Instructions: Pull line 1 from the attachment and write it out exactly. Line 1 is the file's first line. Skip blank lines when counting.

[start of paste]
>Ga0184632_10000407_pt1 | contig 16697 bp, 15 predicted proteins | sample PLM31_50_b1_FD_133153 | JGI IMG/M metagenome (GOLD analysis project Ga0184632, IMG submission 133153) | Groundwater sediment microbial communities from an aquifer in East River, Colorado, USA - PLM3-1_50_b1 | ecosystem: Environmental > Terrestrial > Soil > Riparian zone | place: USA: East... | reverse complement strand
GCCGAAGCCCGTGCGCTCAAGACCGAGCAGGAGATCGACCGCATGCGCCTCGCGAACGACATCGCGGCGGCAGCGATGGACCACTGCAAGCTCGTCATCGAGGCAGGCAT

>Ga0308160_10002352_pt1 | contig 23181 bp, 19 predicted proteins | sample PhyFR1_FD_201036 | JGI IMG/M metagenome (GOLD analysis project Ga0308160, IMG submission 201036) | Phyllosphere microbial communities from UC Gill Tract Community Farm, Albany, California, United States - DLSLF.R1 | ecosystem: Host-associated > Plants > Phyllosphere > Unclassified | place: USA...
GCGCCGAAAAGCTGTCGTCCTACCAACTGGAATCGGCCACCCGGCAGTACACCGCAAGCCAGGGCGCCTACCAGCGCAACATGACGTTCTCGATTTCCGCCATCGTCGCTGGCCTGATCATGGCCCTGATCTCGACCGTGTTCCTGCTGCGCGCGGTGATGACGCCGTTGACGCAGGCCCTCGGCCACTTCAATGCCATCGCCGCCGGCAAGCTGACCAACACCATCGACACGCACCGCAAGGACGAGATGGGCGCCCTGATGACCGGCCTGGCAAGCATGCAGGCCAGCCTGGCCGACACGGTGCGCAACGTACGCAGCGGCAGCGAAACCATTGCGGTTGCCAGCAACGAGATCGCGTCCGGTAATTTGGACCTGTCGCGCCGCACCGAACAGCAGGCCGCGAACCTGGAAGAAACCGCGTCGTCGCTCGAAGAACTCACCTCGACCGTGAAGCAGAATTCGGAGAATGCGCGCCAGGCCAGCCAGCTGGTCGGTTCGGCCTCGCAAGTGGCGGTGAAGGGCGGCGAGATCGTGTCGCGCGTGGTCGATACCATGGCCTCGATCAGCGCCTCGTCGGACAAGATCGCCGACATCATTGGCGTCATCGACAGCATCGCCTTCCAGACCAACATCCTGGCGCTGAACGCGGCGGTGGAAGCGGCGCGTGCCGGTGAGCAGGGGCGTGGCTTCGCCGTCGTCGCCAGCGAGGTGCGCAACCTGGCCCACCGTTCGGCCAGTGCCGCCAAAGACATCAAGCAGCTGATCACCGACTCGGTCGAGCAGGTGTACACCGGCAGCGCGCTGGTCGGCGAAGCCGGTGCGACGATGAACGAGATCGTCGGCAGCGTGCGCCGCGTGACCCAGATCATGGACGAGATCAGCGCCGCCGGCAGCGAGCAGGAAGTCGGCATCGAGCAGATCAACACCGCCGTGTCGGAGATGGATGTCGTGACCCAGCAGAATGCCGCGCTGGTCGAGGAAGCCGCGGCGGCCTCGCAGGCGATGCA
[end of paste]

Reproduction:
>Ga0184632_10000407_pt1 | contig 16697 bp, 15 predicted proteins | sample PLM31_50_b1_FD_133153 | JGI IMG/M metagenome (GOLD analysis project Ga0184632, IMG submission 133153) | Groundwater sediment microbial communities from an aquifer in East River, Colorado, USA - PLM3-1_50_b1 | ecosystem: Environmental > Terrestrial > Soil > Riparian zone | place: USA: East... | reverse complement strand